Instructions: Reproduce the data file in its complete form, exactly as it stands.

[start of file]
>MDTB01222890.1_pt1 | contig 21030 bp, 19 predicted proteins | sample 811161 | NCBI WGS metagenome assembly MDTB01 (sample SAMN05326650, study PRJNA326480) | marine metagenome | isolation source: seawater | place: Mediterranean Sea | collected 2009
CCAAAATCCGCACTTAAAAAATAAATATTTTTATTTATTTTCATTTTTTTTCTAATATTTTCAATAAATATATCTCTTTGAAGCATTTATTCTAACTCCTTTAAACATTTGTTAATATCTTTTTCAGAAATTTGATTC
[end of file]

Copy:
>MDTB01222890.1_pt1 | contig 21030 bp, 19 predicted proteins | sample 811161 | NCBI WGS metagenome assembly MDTB01 (sample SAMN05326650, study PRJNA326480) | marine metagenome | isolation source: seawater | place: Mediterranean Sea | collected 2009
CCAAAATCCGCACTTAAAAAATAAATATTTTTATTTATTTTCATTTTTTTTCTAATATTTTCAATAAATATATCTCTTTGAAGCATTTATTCTAACTCCTTTAAACATTTGTTAATATCTTTTTCAGAAATTTGATTC